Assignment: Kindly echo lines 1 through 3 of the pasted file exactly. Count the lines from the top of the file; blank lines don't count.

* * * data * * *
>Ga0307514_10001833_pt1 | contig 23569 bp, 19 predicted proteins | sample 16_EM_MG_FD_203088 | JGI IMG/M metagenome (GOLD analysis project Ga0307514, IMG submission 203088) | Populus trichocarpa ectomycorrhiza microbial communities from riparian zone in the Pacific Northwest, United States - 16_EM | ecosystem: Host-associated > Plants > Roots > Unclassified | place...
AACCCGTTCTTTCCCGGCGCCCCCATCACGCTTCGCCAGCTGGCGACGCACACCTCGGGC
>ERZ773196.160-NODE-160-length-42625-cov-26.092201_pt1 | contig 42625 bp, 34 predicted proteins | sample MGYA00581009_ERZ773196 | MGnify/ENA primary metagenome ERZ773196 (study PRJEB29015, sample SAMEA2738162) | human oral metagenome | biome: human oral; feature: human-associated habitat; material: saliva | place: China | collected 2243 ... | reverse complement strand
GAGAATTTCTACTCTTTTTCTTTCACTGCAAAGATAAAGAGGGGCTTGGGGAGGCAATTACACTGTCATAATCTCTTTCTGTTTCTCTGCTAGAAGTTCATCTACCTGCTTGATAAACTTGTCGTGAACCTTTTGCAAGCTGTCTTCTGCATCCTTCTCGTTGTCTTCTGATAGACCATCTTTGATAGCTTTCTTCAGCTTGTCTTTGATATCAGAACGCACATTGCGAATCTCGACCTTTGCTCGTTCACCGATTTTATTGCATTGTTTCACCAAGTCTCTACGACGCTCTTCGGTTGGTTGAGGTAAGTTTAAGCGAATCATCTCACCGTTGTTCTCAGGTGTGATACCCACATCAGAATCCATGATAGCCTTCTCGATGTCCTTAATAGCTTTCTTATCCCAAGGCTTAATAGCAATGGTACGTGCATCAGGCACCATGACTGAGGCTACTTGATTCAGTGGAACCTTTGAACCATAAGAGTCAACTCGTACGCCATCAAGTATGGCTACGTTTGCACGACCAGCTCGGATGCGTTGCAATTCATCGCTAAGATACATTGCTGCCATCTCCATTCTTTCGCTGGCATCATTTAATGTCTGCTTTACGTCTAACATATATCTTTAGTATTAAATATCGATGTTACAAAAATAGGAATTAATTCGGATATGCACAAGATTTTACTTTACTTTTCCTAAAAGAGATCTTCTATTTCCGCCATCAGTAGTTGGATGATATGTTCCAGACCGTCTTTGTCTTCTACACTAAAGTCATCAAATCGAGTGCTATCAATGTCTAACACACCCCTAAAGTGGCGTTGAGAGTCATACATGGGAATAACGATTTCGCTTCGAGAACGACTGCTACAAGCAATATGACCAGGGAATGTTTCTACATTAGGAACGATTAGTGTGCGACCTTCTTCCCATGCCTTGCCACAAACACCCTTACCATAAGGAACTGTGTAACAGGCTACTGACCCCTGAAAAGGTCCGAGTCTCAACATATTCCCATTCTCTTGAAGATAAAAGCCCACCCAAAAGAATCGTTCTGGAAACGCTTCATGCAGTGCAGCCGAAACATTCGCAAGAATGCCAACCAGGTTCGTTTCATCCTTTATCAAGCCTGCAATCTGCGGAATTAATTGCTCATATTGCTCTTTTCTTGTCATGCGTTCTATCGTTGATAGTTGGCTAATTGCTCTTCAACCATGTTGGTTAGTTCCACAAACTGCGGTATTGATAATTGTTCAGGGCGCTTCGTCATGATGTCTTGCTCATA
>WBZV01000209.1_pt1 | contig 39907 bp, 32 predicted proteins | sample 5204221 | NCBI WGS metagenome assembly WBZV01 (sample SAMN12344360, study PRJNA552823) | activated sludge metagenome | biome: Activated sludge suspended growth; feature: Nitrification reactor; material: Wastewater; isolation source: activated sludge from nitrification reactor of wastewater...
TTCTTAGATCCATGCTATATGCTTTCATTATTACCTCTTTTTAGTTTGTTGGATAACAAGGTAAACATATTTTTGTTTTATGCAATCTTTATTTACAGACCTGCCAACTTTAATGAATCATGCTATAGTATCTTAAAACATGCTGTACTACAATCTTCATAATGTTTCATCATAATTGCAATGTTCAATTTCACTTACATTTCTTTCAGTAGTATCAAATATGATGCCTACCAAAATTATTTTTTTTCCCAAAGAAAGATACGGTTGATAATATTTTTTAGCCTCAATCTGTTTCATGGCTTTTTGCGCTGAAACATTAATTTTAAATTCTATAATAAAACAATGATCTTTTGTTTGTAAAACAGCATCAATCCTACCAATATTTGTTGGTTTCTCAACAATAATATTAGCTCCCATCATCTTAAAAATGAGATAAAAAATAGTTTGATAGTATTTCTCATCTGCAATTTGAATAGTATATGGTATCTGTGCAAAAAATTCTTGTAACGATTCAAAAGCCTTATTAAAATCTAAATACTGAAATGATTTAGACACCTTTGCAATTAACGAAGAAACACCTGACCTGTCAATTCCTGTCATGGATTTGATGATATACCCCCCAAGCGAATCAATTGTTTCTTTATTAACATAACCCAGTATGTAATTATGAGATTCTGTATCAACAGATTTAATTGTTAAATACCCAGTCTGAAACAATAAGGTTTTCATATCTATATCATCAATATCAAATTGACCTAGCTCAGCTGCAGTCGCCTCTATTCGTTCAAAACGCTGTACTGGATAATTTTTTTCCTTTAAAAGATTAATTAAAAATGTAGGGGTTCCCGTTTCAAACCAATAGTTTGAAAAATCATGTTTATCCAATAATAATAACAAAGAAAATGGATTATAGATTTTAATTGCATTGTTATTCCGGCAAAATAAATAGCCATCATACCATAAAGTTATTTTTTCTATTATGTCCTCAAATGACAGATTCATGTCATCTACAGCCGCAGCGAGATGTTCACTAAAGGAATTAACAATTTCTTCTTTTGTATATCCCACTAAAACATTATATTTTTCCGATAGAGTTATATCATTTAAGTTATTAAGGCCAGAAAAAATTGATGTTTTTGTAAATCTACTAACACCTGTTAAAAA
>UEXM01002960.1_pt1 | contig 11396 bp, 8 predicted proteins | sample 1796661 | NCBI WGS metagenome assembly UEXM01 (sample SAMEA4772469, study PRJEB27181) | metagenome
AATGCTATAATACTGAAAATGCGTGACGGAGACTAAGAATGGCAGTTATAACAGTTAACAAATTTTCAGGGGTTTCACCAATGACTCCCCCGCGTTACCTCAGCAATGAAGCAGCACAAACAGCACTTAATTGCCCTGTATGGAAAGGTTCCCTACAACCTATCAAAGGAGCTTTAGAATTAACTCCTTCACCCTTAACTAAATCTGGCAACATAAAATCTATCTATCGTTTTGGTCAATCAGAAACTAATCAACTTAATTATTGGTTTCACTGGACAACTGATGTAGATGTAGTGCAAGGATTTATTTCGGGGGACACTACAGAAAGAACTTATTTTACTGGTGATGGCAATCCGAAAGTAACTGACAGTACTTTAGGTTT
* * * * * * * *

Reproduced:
>Ga0307514_10001833_pt1 | contig 23569 bp, 19 predicted proteins | sample 16_EM_MG_FD_203088 | JGI IMG/M metagenome (GOLD analysis project Ga0307514, IMG submission 203088) | Populus trichocarpa ectomycorrhiza microbial communities from riparian zone in the Pacific Northwest, United States - 16_EM | ecosystem: Host-associated > Plants > Roots > Unclassified | place...
AACCCGTTCTTTCCCGGCGCCCCCATCACGCTTCGCCAGCTGGCGACGCACACCTCGGGC
>ERZ773196.160-NODE-160-length-42625-cov-26.092201_pt1 | contig 42625 bp, 34 predicted proteins | sample MGYA00581009_ERZ773196 | MGnify/ENA primary metagenome ERZ773196 (study PRJEB29015, sample SAMEA2738162) | human oral metagenome | biome: human oral; feature: human-associated habitat; material: saliva | place: China | collected 2243 ... | reverse complement strand